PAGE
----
mdfind consults the Spotlight database in order to provide search results faster than scanning the whole file system for each query.
mdls on the other hand does not rely on the Spotlight database, as it doesn't need to scan the file system - you're specifying the file you want to examine directly. It does however rely on the Spotlight API in order to provide the data requested.
mdls is not a program that contains code that tries to "parse" all sorts of file types or gather information information from many place. Nor does it directly look this up in the
When you request the metadata for a specific file through the Spotlight API, information is gathered from a number of places and given to the program (
mdls in this case) in a uniform format. These sources are for example:
- the file system meta data
- the extended attributes stored in the file system
- information from Application bundles and similar places
- information gathered by the Spotlight importer plugin for the specific file type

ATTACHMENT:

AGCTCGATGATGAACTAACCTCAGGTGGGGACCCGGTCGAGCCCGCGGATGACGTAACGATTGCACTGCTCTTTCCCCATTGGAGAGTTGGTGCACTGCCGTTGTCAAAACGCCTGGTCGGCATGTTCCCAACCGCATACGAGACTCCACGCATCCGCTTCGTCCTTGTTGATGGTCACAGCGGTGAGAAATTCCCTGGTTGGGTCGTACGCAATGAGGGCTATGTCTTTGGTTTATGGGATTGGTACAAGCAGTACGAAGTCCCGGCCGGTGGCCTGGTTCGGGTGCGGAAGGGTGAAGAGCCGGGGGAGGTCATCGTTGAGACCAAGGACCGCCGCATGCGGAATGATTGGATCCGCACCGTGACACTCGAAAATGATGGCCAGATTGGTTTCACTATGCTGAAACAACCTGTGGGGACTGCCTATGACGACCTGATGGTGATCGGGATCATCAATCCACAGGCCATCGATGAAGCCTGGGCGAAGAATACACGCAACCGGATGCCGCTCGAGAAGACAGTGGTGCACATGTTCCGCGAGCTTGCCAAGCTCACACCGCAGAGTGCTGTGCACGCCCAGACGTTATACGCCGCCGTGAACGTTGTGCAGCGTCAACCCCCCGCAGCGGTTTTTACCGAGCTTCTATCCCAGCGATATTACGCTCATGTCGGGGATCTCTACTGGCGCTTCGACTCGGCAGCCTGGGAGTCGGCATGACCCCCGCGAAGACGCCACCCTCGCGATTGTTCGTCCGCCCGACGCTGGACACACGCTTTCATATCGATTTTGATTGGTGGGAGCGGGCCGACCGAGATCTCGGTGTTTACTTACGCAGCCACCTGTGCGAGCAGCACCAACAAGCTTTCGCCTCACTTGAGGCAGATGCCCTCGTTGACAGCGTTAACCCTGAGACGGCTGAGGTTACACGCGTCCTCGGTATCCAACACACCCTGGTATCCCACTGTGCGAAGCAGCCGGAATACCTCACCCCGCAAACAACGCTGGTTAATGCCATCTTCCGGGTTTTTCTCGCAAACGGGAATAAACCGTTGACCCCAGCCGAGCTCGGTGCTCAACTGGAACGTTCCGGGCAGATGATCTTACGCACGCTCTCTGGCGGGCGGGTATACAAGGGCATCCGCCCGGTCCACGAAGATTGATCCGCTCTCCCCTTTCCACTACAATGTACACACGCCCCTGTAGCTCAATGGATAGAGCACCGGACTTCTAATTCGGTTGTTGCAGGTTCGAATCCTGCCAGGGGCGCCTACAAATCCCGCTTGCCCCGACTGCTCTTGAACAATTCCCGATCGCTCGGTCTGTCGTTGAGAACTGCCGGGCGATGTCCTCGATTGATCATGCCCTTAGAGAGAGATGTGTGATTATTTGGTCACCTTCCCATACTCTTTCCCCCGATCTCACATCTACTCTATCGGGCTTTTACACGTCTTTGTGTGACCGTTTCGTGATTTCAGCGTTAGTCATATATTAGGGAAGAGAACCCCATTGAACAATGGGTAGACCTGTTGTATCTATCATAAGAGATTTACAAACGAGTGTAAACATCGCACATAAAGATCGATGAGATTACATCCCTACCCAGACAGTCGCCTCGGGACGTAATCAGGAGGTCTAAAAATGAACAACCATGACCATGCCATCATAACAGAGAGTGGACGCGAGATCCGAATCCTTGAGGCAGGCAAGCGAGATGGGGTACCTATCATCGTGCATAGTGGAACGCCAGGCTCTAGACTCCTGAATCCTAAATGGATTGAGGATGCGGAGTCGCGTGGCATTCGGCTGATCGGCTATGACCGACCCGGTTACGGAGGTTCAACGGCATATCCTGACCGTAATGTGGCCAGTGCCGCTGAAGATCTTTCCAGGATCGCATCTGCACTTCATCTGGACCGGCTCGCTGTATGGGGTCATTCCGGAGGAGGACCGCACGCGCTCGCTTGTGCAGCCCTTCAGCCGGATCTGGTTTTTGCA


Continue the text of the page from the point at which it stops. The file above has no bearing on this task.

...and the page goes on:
Note that some importer plugins are external - i.e. small programs stored seperately from Spotlight itself. For example in
/System/Library/Spotlight you'll typically find importers for things such as audio files, video files, compressed archives, etc. Similarly applications can come with their own Spotlight importers, stored in locations such as for example:
/Applications/Microsoft Outlook.app/Contents/Library/Spotlight/Microsoft Outlook Spotlight Importer.mdimporter
In this case for importing data from Outlook into Spotlight.
Other plugins are internal - i.e. they're selfcontained within Spotlight and do not require external programs. Your example in the question was for a
.dmg file, and the importer for those is internal.
You can run the importer for a specific file to see exactly what attributes it would have given to the Spotlight index - without actually changing the Spotlight index. Run a command like this:
mdimport -t -d2 ~/Downloads/MacVim.dmg
-d2 means that you see all the imported metadata attributes, except for
kMDItemTextContent which in the case of a document would typically be very large and not preferable to see in a Terminal output. You can view that attribute as well by using the
-d3 argument instead.
As these importers are effectively run as general purpose programs, the data sources for the importers themselves can be almost anything. I.e. it is not restricted to returning data found in the file system itself - it could even give attributes found by consulting cloud servers over the network (for example when you have a file stored in iCloud).